Monday, January 12, 2009

Will Romney run?

Over at Race 4 2012, Adam Graham has a nice analysis of whether Mitt Romney will run. He looks at four factors: desire, campaign/personal finances, family, and oxygen, ultimately concluding that if Obama's beatable, Mitt will do it.

Two comments:

1) Normally, when you hear a potential candidate mention something about "I'll have to discuss it with my family", it's b.s. You can bet that by the time the candidate's actually addressing the issue on television, he's spoken with his wife. You don't just forget to tell your wife that you're thinking of running, and spring it to her on the late, local news.

But as Graham notes, family does seem to be an important factor for Mitt, especially with his wife's health problems.

2) Graham lays out the following state-by-state strategy for Mitt:

Romney could try to focus his campaign on winning New Hampshire and then focus on winning big states like New York, California, and Florida.

However, making a political strategy based on the result of the New Hampshire Primary is going to be tricky. While Romney narrowly won Republicans voting in the New Hampshire Primary, Independents play a huge factors and there will only be one primary for them to vote in. New Hampshire’s Independents are incredibly unpredictable, going for Pat Buchanan in 1996 and then splitting between John McCain (R) and Bill Bradley (D) in 2000.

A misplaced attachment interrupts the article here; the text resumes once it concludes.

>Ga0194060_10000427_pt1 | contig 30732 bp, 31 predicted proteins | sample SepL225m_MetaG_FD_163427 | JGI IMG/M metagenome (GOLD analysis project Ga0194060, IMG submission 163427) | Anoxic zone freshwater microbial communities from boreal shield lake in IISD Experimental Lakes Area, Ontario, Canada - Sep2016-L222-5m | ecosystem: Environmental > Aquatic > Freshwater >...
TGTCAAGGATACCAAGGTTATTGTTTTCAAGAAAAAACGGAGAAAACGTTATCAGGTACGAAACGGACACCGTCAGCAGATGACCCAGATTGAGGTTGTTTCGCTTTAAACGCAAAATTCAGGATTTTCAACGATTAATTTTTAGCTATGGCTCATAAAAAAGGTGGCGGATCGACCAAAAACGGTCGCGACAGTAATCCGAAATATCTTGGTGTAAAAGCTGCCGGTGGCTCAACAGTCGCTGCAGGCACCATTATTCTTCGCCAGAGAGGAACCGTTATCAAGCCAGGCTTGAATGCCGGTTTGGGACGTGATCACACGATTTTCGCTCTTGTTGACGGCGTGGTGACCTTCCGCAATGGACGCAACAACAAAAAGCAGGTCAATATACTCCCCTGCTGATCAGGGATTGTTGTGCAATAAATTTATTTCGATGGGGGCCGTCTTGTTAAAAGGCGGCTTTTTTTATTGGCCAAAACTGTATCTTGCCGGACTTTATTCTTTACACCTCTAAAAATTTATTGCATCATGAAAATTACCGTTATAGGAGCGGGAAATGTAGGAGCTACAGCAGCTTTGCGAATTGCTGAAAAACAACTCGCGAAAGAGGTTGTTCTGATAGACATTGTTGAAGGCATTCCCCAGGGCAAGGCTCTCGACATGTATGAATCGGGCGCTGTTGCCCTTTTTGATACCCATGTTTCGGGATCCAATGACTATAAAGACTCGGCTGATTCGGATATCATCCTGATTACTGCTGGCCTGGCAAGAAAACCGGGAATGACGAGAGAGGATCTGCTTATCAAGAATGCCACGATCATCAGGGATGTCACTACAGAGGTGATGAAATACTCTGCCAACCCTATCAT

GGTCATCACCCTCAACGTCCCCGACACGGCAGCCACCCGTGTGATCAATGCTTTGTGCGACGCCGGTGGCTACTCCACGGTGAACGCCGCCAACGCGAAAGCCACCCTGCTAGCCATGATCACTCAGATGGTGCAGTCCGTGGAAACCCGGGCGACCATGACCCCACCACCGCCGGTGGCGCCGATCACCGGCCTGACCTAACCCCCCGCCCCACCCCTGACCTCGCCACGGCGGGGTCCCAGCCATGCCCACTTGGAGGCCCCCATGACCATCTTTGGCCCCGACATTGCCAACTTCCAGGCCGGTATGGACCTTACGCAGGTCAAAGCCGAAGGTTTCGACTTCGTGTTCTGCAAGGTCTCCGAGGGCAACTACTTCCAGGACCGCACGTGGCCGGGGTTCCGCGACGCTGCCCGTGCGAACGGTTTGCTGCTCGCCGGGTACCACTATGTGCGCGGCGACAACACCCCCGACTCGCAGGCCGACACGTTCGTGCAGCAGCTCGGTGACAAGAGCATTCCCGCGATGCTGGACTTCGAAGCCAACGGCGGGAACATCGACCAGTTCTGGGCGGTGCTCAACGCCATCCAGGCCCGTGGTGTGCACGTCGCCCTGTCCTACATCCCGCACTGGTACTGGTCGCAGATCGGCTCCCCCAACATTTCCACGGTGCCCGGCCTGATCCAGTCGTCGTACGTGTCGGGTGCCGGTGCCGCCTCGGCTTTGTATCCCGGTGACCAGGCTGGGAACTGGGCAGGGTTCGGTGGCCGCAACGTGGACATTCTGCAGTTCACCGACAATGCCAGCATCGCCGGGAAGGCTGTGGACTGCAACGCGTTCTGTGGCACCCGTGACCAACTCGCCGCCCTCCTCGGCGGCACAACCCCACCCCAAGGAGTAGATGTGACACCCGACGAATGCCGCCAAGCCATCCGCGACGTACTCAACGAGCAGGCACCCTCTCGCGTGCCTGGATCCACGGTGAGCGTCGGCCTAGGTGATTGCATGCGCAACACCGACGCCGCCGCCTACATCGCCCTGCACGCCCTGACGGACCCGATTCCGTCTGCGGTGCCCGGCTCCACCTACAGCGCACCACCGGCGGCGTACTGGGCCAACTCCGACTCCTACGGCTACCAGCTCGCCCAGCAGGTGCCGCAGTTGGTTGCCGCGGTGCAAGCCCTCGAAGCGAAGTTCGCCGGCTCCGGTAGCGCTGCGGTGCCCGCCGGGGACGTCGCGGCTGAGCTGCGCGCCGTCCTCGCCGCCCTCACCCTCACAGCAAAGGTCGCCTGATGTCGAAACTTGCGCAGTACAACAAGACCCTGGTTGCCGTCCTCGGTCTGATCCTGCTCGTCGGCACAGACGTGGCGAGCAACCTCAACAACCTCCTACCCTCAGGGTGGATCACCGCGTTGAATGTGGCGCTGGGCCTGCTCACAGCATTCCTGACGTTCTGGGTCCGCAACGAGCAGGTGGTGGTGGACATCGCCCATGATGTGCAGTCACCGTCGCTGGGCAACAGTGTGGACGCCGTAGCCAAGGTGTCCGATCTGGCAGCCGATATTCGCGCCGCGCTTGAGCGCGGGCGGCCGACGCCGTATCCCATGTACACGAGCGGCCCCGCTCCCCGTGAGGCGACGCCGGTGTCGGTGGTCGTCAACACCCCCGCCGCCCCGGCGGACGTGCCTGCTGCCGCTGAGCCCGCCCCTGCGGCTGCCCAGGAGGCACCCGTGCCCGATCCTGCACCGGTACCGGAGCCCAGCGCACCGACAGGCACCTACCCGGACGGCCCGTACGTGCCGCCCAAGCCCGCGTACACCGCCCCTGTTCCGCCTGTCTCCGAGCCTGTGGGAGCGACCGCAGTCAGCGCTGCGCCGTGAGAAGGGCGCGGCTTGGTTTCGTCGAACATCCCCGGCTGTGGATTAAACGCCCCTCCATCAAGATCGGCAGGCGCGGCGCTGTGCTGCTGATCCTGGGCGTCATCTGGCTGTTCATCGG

It's true that Romney's most viable, or only, shot at the nomination runs through New Hampshire. But at this point, it's difficult to pick a 2012 candidate more well-suited for New Hampshire. Sarah Palin and Mike Huckabee will thrive in Iowa and South Carolina. But don't expect a lot of independents and moderate New Hampshire Republicans to jump aboard the Palin/Huckabee tractor. That leaves Romney.

Once Romney's taken New Hampshire, he can easily afford to lose South Carolina. Any loss there would probably be small, since Palin and Huckabee would split the socially conservative base. After that, it's the big, delegate rich Super Tuesday states, where Romney would be better positioned than Palin and certainly, Huckabee. He could afford to lose the South (just like McCain), and still come out the nominee.

A wildcard is how Romney's sworn enemy would react to an imminent Mitt victory. In 2008, Huckabee sunk Romney's ship by staying in the race and siphoning off social con votes. In 2012, he could be the same iceberg, only this time, not by staying in the race, but by getting out and leaving Palin to go woman-to-man against Romney.

Of course, all this assumes Huckabee/Romney/Palin will be the three, gun-toting musketeers. A pretty reckless assumption.